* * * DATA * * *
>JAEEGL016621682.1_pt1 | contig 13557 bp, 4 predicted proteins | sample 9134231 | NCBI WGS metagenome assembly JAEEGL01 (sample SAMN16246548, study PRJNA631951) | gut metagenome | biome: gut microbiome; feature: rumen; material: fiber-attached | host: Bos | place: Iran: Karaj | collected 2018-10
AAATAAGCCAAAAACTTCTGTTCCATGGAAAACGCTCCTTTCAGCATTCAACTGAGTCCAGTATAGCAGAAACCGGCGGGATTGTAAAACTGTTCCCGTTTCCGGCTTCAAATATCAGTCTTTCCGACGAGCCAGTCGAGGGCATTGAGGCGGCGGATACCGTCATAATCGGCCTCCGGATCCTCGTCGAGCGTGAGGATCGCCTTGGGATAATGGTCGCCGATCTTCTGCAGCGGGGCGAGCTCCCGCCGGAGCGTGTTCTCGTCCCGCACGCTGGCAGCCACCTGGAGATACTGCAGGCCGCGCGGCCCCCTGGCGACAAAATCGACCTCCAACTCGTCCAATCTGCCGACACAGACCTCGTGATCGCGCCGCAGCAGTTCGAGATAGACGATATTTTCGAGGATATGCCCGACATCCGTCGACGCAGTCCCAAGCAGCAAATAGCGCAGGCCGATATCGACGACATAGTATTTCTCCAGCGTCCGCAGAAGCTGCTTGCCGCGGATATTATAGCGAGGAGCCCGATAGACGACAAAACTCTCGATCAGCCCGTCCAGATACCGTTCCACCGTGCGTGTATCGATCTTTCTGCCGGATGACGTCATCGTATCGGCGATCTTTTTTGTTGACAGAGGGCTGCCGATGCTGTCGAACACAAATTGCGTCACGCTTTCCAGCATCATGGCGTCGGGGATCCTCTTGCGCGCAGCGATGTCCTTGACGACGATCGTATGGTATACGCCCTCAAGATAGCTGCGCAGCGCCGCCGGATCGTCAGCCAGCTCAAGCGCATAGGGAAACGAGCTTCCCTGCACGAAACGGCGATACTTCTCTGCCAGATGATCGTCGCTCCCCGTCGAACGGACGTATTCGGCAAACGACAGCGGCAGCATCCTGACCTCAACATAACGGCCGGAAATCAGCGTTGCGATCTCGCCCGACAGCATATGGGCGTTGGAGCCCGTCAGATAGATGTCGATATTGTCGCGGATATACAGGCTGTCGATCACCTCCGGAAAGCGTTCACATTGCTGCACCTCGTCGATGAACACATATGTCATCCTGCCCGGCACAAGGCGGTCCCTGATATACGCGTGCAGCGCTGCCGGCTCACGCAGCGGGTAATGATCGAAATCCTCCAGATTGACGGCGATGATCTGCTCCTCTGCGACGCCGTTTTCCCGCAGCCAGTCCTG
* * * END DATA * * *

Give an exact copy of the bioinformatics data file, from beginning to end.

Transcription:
>JAEEGL016621682.1_pt1 | contig 13557 bp, 4 predicted proteins | sample 9134231 | NCBI WGS metagenome assembly JAEEGL01 (sample SAMN16246548, study PRJNA631951) | gut metagenome | biome: gut microbiome; feature: rumen; material: fiber-attached | host: Bos | place: Iran: Karaj | collected 2018-10
AAATAAGCCAAAAACTTCTGTTCCATGGAAAACGCTCCTTTCAGCATTCAACTGAGTCCAGTATAGCAGAAACCGGCGGGATTGTAAAACTGTTCCCGTTTCCGGCTTCAAATATCAGTCTTTCCGACGAGCCAGTCGAGGGCATTGAGGCGGCGGATACCGTCATAATCGGCCTCCGGATCCTCGTCGAGCGTGAGGATCGCCTTGGGATAATGGTCGCCGATCTTCTGCAGCGGGGCGAGCTCCCGCCGGAGCGTGTTCTCGTCCCGCACGCTGGCAGCCACCTGGAGATACTGCAGGCCGCGCGGCCCCCTGGCGACAAAATCGACCTCCAACTCGTCCAATCTGCCGACACAGACCTCGTGATCGCGCCGCAGCAGTTCGAGATAGACGATATTTTCGAGGATATGCCCGACATCCGTCGACGCAGTCCCAAGCAGCAAATAGCGCAGGCCGATATCGACGACATAGTATTTCTCCAGCGTCCGCAGAAGCTGCTTGCCGCGGATATTATAGCGAGGAGCCCGATAGACGACAAAACTCTCGATCAGCCCGTCCAGATACCGTTCCACCGTGCGTGTATCGATCTTTCTGCCGGATGACGTCATCGTATCGGCGATCTTTTTTGTTGACAGAGGGCTGCCGATGCTGTCGAACACAAATTGCGTCACGCTTTCCAGCATCATGGCGTCGGGGATCCTCTTGCGCGCAGCGATGTCCTTGACGACGATCGTATGGTATACGCCCTCAAGATAGCTGCGCAGCGCCGCCGGATCGTCAGCCAGCTCAAGCGCATAGGGAAACGAGCTTCCCTGCACGAAACGGCGATACTTCTCTGCCAGATGATCGTCGCTCCCCGTCGAACGGACGTATTCGGCAAACGACAGCGGCAGCATCCTGACCTCAACATAACGGCCGGAAATCAGCGTTGCGATCTCGCCCGACAGCATATGGGCGTTGGAGCCCGTCAGATAGATGTCGATATTGTCGCGGATATACAGGCTGTCGATCACCTCCGGAAAGCGTTCACATTGCTGCACCTCGTCGATGAACACATATGTCATCCTGCCCGGCACAAGGCGGTCCCTGATATACGCGTGCAGCGCTGCCGGCTCACGCAGCGGGTAATGATCGAAATCCTCCAGATTGACGGCGATGATCTGCTCCTCTGCGACGCCGTTTTCCCGCAGCCAGTCCTG